We literally never leave home without emailing copies of our flights, hotels and tour plans to a couple of members of our family. At the very least, your emergency contact should have copies of this information before you leave home.
In the rare chance that something does happen to you, it will go a long way for someone to have your complete travel records. It doesn’t have to be anything fancy. Create a spreadsheet in Google Docs and send the link.
Be sure to include your flight info for all flights, domestic and international including flight dates, times and numbers, all of your hotels and any tours that you have booked.
6. Check-in Regularly at Home
Now, you don’t have to paranoid about this but once you arrive at your destination, stay in touch back home. Let someone know how things are going and if your plans are going according to the way they are booked. Also, notify them if there are any changes.
This will not only put your family’s worries at ease but also provide the necessary information in the rare event that something happens.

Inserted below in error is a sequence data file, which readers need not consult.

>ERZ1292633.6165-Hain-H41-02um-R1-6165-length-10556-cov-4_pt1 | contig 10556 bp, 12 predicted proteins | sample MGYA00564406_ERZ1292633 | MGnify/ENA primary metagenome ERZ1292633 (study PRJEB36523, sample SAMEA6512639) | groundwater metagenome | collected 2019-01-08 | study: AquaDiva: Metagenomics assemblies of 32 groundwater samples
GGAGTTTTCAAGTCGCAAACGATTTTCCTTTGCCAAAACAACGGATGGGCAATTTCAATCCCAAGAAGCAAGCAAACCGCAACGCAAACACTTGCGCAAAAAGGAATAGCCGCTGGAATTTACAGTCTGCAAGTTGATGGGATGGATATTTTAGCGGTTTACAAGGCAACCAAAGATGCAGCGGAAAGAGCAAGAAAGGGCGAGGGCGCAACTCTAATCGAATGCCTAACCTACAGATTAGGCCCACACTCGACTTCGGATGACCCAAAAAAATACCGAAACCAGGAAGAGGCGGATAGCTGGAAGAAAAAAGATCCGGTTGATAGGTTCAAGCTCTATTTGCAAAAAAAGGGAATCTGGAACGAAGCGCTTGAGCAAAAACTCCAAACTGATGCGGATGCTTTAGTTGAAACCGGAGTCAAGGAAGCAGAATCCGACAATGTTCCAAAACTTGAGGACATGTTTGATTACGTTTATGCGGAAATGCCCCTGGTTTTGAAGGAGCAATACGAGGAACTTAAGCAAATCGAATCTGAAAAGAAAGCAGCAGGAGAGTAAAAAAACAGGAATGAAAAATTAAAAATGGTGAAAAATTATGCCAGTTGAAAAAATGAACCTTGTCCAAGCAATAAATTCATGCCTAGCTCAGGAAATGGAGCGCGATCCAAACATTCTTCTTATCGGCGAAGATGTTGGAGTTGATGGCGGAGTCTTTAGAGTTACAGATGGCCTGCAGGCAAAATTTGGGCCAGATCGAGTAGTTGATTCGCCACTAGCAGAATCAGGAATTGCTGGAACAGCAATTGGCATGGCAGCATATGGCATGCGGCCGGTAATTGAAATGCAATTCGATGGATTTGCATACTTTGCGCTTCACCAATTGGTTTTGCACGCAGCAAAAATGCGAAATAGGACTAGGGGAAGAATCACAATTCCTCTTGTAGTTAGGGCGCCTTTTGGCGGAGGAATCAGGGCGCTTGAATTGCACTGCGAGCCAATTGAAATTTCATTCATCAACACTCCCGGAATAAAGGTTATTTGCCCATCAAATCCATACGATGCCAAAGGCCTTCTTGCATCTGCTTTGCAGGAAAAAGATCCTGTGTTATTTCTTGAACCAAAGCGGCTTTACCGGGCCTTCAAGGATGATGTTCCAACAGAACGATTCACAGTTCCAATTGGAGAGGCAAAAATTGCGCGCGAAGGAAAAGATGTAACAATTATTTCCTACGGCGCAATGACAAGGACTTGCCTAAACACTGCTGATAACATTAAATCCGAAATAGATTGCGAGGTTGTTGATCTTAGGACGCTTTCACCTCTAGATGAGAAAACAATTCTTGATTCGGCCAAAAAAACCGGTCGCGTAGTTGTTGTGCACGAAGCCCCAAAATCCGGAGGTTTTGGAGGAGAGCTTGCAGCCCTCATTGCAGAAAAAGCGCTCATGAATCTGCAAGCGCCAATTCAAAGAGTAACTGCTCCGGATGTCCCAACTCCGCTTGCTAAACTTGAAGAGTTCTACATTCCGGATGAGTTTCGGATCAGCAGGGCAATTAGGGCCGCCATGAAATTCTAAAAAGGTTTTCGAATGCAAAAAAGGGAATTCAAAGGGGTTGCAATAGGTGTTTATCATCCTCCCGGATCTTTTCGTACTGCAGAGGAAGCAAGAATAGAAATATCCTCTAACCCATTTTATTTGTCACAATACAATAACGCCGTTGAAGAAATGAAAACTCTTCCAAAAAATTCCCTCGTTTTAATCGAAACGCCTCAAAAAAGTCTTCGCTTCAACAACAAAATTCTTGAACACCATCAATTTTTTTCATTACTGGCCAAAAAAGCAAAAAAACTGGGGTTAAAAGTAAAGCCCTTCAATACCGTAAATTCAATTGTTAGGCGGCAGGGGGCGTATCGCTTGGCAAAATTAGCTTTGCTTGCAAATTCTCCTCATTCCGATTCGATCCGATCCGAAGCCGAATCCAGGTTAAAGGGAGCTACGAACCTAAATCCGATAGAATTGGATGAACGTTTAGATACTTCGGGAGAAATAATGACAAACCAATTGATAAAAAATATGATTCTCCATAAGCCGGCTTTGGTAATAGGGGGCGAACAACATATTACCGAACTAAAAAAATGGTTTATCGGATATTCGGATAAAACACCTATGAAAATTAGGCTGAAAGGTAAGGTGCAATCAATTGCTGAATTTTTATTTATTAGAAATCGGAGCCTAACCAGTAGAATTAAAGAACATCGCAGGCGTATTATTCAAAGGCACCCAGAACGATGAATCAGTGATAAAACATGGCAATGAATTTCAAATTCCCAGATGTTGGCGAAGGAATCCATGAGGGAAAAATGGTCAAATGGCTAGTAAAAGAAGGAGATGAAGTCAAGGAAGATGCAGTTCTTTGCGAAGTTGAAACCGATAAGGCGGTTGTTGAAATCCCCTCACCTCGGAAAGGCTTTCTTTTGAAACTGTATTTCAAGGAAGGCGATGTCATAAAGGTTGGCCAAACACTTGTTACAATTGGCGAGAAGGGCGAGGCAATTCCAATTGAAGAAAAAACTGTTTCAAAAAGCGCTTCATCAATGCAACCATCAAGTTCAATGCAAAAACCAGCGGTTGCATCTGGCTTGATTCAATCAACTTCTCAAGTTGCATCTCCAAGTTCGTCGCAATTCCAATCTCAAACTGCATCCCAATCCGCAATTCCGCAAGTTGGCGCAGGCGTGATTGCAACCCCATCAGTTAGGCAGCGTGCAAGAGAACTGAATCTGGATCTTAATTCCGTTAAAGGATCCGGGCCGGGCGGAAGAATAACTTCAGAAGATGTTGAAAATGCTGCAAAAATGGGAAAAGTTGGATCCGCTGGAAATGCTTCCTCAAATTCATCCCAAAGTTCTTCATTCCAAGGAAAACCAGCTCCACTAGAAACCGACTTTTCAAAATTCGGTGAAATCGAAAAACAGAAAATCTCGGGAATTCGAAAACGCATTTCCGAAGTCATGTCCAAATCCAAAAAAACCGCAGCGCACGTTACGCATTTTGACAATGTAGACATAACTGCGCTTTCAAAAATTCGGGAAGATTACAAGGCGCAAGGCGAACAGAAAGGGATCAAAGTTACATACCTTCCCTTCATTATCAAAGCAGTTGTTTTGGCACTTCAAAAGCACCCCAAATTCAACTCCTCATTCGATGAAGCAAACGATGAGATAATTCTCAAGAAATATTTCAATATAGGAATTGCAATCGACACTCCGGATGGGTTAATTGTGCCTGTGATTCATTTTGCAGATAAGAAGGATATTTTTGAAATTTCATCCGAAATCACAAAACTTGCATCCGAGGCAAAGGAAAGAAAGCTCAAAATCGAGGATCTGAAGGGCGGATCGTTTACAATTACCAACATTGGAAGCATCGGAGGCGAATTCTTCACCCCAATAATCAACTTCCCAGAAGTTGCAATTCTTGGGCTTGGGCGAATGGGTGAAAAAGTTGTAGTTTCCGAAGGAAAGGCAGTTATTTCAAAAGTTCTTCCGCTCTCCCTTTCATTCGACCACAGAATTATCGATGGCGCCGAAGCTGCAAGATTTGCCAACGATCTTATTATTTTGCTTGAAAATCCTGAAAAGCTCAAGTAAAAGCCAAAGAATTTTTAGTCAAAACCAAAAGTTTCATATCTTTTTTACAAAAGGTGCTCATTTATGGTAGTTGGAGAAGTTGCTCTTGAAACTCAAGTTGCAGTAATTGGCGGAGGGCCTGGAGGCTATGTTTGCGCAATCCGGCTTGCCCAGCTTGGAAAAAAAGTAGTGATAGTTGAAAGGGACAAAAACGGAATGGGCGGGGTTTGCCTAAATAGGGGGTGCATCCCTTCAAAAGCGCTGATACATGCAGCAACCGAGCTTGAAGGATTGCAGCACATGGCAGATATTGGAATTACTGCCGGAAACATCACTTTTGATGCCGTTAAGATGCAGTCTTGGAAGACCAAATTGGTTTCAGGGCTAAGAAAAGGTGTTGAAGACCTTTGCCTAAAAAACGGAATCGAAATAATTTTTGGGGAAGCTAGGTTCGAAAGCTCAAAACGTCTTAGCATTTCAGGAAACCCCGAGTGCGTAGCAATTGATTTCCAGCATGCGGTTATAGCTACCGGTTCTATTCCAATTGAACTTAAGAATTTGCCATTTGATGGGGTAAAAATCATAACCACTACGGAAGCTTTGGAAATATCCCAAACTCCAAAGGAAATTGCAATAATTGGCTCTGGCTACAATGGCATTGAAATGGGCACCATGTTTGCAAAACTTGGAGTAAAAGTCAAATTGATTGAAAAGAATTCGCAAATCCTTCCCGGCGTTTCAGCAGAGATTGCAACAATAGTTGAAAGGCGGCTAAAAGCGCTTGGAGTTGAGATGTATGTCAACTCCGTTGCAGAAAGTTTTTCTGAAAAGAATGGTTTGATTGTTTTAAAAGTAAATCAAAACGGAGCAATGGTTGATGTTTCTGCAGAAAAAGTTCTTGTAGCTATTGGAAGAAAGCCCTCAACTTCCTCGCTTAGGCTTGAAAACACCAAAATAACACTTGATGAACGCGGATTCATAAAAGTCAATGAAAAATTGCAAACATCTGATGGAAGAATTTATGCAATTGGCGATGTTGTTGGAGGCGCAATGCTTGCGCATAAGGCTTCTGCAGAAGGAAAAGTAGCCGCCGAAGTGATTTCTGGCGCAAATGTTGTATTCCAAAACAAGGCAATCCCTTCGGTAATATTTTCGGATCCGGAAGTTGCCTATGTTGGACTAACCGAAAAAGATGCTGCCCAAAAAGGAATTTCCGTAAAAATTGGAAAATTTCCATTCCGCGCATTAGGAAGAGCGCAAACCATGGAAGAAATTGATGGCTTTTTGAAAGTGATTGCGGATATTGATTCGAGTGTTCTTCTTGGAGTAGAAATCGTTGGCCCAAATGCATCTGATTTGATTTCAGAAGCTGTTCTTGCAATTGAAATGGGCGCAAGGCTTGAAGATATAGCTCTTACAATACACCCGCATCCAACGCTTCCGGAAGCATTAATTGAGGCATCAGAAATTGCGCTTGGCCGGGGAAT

7. Email Yourself Copies of Important Docs
We each have a folder in our email inboxes labeled Travel Docs. This is where we save digital PDF copies of our important documents for our travels.
This includes our passport, driver’s license, medical records, vaccination records, TSA pre-check letter, Global Entry card, birth certificate, marriage certificate, travel insurance policy and any other docs we may need access to while traveling.
In the event that you lose your passport, find yourself in the middle of a political situation, are arrested or any number of other issues, it will be imperative that you have quick access to this information when overseas.
8. Be Medically Prepared